The Differences Between Topsoil and Subsoil
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- What You Should Know About Organic Materials
- The Differences Between Topsoil and Subsoil
- How To Improve Your Soil
- Inorganic Materials as Helpful Additions
- Recommendations for Lawn Soil
- Facts on Soil Acidity and Alkalinity
- Humus, Composts and Mulches
- How Mulches Save You Work and Benefit Your Soil
- Fertilizers, Commonly Called Plant Foods
- Merits of Organic and Chemical Fertilizers
- About Foliar Feeding
- Maintaining Your Soil
Topsoil is the surface portion of undisturbed soil. It may be only an inch or so deep on thin mountainous land, or several or many feet deep in the river valleys and coastal plains. It is usually a darker color than the deeper subsoil because of it's higher organic content. Because of this relative organic richness, it is generally easier to handle than subsoil. It cultivates better, is less sticky or likely to cake. But with these advantages come some disadvantages--particularly the likelihood of weed seeds that accumulate in surface soil.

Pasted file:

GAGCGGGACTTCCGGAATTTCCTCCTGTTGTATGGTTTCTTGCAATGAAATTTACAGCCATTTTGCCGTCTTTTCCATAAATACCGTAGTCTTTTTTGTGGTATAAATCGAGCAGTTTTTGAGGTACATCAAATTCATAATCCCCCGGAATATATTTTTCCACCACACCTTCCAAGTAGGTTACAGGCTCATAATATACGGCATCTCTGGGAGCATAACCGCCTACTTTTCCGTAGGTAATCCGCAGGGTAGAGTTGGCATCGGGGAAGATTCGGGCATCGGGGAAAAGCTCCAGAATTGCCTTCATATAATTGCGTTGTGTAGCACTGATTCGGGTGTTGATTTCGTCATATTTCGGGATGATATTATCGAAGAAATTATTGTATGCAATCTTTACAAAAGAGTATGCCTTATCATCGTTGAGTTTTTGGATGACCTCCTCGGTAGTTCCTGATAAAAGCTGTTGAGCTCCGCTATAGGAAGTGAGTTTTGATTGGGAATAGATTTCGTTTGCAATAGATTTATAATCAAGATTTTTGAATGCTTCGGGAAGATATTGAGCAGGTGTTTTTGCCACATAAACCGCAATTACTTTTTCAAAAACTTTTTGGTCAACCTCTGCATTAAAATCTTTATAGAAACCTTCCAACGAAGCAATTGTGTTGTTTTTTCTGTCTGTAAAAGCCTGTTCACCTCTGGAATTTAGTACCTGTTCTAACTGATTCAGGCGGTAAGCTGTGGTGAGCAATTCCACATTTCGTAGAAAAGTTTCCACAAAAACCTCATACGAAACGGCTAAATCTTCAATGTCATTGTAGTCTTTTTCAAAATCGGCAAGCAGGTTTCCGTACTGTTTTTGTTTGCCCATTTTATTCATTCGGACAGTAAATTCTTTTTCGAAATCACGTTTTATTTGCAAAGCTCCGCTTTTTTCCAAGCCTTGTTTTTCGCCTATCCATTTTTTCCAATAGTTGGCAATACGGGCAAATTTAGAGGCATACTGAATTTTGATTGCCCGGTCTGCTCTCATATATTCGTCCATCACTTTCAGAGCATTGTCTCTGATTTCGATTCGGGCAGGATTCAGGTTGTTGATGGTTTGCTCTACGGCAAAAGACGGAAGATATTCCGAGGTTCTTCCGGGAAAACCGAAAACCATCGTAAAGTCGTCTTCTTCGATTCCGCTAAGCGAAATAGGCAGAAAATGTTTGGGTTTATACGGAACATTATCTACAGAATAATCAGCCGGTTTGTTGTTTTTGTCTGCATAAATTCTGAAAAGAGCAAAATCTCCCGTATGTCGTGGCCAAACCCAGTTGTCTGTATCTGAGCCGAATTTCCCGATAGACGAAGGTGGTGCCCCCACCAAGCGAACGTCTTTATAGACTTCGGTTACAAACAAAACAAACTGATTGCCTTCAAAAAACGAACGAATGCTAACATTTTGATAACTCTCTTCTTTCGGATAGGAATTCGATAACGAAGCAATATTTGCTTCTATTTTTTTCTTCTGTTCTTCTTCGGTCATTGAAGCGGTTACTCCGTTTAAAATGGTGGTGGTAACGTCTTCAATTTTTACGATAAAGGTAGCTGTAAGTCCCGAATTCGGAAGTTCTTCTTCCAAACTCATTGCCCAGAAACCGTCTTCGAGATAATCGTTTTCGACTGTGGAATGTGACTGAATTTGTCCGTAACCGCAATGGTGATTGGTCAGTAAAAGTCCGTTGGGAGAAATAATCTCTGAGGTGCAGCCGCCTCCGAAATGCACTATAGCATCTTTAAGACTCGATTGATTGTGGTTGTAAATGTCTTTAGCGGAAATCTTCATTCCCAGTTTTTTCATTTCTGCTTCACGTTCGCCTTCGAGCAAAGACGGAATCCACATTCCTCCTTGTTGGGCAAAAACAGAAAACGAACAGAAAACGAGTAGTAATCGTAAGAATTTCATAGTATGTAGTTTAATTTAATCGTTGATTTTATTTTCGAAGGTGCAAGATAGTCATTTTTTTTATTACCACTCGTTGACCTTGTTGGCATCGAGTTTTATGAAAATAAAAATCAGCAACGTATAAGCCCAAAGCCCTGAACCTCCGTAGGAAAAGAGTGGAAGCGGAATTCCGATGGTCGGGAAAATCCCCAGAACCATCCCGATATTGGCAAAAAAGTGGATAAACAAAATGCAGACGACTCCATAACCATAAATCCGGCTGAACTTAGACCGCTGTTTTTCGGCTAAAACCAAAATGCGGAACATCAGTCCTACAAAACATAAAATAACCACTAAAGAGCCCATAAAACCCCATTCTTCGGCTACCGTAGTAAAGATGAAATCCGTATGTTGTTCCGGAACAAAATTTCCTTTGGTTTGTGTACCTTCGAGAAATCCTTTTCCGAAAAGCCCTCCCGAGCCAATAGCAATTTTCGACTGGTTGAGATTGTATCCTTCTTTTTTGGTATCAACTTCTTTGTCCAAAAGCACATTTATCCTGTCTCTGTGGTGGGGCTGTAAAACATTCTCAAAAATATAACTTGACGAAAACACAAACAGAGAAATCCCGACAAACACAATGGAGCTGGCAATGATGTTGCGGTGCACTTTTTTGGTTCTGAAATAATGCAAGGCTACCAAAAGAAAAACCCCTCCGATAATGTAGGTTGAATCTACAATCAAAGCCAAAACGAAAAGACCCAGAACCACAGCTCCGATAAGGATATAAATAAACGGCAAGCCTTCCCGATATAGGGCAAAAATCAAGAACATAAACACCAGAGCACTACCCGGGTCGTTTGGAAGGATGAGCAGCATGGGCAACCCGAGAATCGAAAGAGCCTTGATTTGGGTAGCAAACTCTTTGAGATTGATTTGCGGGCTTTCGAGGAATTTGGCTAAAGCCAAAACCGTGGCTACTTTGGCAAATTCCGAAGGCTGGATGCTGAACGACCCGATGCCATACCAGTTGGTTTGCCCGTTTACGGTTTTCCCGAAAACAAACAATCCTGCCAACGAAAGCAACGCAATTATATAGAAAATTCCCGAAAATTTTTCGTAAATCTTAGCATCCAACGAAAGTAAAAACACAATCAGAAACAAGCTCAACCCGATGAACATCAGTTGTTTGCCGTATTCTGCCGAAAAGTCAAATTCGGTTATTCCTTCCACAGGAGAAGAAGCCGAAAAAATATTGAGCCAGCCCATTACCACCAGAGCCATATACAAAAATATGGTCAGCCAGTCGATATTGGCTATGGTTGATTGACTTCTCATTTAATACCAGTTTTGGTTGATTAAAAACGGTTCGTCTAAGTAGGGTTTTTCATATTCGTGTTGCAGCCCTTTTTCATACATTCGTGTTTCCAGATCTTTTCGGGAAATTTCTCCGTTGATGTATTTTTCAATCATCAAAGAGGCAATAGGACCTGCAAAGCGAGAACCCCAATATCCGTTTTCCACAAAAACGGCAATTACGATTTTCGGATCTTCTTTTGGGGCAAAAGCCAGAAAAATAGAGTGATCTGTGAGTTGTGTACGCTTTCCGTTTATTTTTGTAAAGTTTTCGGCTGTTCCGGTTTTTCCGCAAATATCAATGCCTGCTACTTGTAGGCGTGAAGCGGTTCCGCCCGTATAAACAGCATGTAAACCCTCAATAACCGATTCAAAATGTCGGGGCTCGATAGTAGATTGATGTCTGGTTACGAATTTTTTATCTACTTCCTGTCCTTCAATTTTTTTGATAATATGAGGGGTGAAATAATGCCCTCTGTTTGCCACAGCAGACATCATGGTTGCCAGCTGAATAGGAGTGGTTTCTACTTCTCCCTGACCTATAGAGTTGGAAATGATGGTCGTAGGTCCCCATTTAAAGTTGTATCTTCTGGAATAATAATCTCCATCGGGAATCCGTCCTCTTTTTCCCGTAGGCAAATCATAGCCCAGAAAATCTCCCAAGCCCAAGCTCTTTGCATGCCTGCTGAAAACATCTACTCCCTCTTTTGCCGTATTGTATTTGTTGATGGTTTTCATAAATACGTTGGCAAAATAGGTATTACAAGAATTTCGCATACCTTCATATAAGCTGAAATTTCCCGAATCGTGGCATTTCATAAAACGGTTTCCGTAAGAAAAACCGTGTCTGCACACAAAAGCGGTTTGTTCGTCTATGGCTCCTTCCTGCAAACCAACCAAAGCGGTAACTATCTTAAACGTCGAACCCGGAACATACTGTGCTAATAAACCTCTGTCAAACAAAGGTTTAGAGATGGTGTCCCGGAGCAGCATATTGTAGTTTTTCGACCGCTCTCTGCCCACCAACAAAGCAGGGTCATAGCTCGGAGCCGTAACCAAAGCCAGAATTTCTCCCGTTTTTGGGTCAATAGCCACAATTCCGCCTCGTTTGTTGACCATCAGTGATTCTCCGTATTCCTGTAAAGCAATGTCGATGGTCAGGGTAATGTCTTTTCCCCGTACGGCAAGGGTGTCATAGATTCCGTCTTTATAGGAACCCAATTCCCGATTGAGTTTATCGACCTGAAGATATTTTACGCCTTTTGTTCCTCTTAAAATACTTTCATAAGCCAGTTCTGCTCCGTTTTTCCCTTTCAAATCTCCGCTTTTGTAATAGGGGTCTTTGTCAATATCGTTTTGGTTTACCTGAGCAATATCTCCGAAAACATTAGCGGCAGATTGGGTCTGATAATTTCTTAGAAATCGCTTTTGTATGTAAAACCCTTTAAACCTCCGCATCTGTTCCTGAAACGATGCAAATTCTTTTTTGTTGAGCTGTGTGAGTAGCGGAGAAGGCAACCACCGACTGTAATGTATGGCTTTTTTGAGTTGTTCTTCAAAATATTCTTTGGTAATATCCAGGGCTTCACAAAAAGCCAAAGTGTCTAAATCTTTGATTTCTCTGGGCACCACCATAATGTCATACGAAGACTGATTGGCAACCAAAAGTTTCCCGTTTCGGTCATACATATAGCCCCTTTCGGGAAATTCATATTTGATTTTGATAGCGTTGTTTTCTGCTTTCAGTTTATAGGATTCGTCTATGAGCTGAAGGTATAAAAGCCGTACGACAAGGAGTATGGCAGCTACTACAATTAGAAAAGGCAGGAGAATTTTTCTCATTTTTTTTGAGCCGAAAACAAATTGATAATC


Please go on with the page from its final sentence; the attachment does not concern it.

Subsoil is usually lighter in color, more sticky, less fertile and more difficult to handle. Typical are foundation diggings. Because such soil comes from a greater depth, it usually contains no weed seeds. For lawn making this advantage may be big and even outweigh the disadvantages. Subsoils are fairly easy to improve.